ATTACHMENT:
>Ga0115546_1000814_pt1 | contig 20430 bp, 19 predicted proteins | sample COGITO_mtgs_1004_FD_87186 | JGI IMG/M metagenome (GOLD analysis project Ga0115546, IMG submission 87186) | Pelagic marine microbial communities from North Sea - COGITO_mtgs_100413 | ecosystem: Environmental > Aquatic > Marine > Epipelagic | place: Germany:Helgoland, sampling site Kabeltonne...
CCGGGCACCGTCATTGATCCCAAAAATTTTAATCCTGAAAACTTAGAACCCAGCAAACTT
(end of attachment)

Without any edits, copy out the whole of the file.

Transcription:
>Ga0115546_1000814_pt1 | contig 20430 bp, 19 predicted proteins | sample COGITO_mtgs_1004_FD_87186 | JGI IMG/M metagenome (GOLD analysis project Ga0115546, IMG submission 87186) | Pelagic marine microbial communities from North Sea - COGITO_mtgs_100413 | ecosystem: Environmental > Aquatic > Marine > Epipelagic | place: Germany:Helgoland, sampling site Kabeltonne...
CCGGGCACCGTCATTGATCCCAAAAATTTTAATCCTGAAAACTTAGAACCCAGCAAACTT